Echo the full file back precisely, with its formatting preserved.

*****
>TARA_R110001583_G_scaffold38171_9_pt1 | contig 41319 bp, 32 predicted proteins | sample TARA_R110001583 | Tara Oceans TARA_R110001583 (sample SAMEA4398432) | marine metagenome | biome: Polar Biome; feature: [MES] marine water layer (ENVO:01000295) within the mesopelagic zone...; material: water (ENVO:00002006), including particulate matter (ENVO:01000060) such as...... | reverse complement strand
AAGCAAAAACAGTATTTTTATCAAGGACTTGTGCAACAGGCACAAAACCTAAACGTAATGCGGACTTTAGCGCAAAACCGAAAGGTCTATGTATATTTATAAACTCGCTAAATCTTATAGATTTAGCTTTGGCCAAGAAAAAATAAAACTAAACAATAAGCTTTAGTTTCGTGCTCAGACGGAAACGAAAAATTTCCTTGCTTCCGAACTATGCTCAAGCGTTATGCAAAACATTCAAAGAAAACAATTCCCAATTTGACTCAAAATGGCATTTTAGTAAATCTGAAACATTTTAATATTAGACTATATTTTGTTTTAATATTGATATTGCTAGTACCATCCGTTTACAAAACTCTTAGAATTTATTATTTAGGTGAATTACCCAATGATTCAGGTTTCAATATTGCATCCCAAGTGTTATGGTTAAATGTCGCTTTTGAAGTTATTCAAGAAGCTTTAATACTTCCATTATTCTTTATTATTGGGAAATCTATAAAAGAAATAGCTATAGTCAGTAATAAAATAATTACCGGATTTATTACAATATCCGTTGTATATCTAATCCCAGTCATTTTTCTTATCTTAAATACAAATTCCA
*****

>TARA_R110001583_G_scaffold38171_9_pt1 | contig 41319 bp, 32 predicted proteins | sample TARA_R110001583 | Tara Oceans TARA_R110001583 (sample SAMEA4398432) | marine metagenome | biome: Polar Biome; feature: [MES] marine water layer (ENVO:01000295) within the mesopelagic zone...; material: water (ENVO:00002006), including particulate matter (ENVO:01000060) such as...... | reverse complement strand
AAGCAAAAACAGTATTTTTATCAAGGACTTGTGCAACAGGCACAAAACCTAAACGTAATGCGGACTTTAGCGCAAAACCGAAAGGTCTATGTATATTTATAAACTCGCTAAATCTTATAGATTTAGCTTTGGCCAAGAAAAAATAAAACTAAACAATAAGCTTTAGTTTCGTGCTCAGACGGAAACGAAAAATTTCCTTGCTTCCGAACTATGCTCAAGCGTTATGCAAAACATTCAAAGAAAACAATTCCCAATTTGACTCAAAATGGCATTTTAGTAAATCTGAAACATTTTAATATTAGACTATATTTTGTTTTAATATTGATATTGCTAGTACCATCCGTTTACAAAACTCTTAGAATTTATTATTTAGGTGAATTACCCAATGATTCAGGTTTCAATATTGCATCCCAAGTGTTATGGTTAAATGTCGCTTTTGAAGTTATTCAAGAAGCTTTAATACTTCCATTATTCTTTATTATTGGGAAATCTATAAAAGAAATAGCTATAGTCAGTAATAAAATAATTACCGGATTTATTACAATATCCGTTGTATATCTAATCCCAGTCATTTTTCTTATCTTAAATACAAATTCCA